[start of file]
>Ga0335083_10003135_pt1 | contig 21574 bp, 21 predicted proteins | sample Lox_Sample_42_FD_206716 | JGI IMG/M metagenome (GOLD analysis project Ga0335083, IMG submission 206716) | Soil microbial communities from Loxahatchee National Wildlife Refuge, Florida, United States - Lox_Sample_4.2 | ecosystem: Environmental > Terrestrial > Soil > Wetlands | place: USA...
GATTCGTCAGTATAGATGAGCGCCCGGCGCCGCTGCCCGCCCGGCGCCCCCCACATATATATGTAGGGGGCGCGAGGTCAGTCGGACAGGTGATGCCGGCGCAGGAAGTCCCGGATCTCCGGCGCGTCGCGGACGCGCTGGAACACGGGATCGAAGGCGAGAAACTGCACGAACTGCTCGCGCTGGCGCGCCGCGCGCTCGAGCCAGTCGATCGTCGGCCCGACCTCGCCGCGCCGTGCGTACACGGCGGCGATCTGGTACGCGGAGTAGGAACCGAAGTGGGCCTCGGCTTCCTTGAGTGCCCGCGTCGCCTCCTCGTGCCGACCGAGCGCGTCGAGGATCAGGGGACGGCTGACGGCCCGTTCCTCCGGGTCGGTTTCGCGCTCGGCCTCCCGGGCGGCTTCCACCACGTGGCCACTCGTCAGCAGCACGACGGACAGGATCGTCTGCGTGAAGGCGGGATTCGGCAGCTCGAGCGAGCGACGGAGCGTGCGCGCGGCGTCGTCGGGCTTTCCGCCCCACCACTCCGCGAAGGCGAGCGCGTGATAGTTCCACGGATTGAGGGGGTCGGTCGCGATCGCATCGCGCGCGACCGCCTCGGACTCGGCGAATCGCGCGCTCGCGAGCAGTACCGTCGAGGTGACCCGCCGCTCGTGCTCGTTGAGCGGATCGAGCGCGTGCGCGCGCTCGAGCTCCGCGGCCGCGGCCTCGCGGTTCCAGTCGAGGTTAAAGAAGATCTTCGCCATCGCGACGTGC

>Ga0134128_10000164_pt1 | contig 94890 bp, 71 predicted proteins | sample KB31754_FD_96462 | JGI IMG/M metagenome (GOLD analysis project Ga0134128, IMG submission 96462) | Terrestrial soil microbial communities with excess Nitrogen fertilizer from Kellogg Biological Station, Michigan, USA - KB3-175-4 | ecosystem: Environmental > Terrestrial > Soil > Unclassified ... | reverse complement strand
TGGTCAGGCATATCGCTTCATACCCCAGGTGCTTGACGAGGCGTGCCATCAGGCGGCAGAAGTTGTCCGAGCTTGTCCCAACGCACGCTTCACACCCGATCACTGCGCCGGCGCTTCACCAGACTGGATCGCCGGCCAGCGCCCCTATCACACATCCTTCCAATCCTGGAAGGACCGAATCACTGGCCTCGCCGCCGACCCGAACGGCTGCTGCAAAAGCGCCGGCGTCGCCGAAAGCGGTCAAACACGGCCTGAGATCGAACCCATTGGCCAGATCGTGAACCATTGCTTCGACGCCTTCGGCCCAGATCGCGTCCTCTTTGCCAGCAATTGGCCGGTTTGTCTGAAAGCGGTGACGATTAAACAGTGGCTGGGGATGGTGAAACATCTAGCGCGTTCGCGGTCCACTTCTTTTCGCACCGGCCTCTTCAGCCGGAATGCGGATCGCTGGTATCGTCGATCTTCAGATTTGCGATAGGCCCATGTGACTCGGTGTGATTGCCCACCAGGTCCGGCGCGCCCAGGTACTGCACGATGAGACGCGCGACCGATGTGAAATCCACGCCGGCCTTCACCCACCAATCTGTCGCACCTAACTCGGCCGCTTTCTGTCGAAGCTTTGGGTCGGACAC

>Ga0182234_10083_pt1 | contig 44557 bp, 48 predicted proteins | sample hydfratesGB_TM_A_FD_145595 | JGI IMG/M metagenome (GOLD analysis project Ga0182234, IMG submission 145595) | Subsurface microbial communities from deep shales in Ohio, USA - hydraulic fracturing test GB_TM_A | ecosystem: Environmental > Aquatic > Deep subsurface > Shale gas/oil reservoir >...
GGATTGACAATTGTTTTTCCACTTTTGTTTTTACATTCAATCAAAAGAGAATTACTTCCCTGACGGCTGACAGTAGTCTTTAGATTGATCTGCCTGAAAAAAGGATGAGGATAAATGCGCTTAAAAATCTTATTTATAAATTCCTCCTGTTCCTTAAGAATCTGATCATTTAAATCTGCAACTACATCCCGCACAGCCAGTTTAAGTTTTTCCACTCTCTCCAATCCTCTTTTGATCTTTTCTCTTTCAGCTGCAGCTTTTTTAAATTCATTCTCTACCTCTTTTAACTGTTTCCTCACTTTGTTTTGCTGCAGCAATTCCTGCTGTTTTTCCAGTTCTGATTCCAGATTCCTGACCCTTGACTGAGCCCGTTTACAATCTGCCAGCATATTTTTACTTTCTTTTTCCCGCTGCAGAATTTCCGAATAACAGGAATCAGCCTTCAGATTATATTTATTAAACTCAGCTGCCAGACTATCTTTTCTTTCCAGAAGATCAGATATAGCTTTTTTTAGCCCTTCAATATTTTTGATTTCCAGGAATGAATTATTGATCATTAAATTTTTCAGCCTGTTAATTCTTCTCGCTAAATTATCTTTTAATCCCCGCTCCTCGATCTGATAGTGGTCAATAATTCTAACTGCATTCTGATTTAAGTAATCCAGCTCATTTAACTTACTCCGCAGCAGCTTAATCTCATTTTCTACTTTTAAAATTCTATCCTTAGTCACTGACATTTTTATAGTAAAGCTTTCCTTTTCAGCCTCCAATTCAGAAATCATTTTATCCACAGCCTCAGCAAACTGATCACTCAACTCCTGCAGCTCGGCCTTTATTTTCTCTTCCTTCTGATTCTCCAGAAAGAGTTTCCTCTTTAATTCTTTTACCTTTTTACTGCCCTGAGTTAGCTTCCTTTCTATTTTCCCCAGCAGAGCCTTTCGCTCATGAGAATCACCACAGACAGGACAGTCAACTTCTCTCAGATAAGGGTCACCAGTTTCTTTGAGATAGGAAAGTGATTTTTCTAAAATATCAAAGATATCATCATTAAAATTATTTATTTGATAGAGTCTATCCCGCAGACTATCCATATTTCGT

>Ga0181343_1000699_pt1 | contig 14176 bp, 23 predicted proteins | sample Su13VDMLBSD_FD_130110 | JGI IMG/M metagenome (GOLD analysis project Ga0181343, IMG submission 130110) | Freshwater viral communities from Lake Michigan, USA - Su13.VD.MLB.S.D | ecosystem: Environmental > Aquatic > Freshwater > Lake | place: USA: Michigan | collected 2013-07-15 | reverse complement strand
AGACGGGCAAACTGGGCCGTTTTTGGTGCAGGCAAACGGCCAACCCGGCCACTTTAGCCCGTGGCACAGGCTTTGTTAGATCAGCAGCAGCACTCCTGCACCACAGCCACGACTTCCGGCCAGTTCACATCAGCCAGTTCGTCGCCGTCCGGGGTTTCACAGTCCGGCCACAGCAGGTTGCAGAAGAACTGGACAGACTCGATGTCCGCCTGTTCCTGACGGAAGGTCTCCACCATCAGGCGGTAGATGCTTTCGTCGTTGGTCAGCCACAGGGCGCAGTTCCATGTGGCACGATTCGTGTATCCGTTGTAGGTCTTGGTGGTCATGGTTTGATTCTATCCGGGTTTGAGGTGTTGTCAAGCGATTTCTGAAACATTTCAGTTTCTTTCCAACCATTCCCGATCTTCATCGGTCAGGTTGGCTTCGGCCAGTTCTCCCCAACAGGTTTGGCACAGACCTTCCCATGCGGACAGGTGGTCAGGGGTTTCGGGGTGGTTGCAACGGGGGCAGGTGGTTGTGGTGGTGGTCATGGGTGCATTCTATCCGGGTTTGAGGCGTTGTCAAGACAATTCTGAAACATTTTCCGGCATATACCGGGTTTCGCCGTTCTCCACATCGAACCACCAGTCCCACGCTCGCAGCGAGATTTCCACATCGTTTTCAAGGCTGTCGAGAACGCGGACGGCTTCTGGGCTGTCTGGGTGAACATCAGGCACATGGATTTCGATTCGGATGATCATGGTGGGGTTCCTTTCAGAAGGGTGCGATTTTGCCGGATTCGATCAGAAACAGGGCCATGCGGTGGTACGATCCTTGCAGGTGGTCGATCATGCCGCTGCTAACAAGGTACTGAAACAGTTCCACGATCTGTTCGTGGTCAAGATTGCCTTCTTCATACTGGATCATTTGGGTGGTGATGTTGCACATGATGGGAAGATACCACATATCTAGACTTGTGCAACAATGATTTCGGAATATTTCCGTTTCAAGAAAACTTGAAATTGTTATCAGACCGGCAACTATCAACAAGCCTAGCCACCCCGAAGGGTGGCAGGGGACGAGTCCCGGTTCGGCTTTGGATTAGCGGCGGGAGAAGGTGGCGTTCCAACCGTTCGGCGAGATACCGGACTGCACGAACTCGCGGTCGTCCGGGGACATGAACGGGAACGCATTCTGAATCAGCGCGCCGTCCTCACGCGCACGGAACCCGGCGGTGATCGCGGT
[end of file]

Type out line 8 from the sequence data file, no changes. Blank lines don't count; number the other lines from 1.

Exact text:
AGACGGGCAAACTGGGCCGTTTTTGGTGCAGGCAAACGGCCAACCCGGCCACTTTAGCCCGTGGCACAGGCTTTGTTAGATCAGCAGCAGCACTCCTGCACCACAGCCACGACTTCCGGCCAGTTCACATCAGCCAGTTCGTCGCCGTCCGGGGTTTCACAGTCCGGCCACAGCAGGTTGCAGAAGAACTGGACAGACTCGATGTCCGCCTGTTCCTGACGGAAGGTCTCCACCATCAGGCGGTAGATGCTTTCGTCGTTGGTCAGCCACAGGGCGCAGTTCCATGTGGCACGATTCGTGTATCCGTTGTAGGTCTTGGTGGTCATGGTTTGATTCTATCCGGGTTTGAGGTGTTGTCAAGCGATTTCTGAAACATTTCAGTTTCTTTCCAACCATTCCCGATCTTCATCGGTCAGGTTGGCTTCGGCCAGTTCTCCCCAACAGGTTTGGCACAGACCTTCCCATGCGGACAGGTGGTCAGGGGTTTCGGGGTGGTTGCAACGGGGGCAGGTGGTTGTGGTGGTGGTCATGGGTGCATTCTATCCGGGTTTGAGGCGTTGTCAAGACAATTCTGAAACATTTTCCGGCATATACCGGGTTTCGCCGTTCTCCACATCGAACCACCAGTCCCACGCTCGCAGCGAGATTTCCACATCGTTTTCAAGGCTGTCGAGAACGCGGACGGCTTCTGGGCTGTCTGGGTGAACATCAGGCACATGGATTTCGATTCGGATGATCATGGTGGGGTTCCTTTCAGAAGGGTGCGATTTTGCCGGATTCGATCAGAAACAGGGCCATGCGGTGGTACGATCCTTGCAGGTGGTCGATCATGCCGCTGCTAACAAGGTACTGAAACAGTTCCACGATCTGTTCGTGGTCAAGATTGCCTTCTTCATACTGGATCATTTGGGTGGTGATGTTGCACATGATGGGAAGATACCACATATCTAGACTTGTGCAACAATGATTTCGGAATATTTCCGTTTCAAGAAAACTTGAAATTGTTATCAGACCGGCAACTATCAACAAGCCTAGCCACCCCGAAGGGTGGCAGGGGACGAGTCCCGGTTCGGCTTTGGATTAGCGGCGGGAGAAGGTGGCGTTCCAACCGTTCGGCGAGATACCGGACTGCACGAACTCGCGGTCGTCCGGGGACATGAACGGGAACGCATTCTGAATCAGCGCGCCGTCCTCACGCGCACGGAACCCGGCGGTGATCGCGGT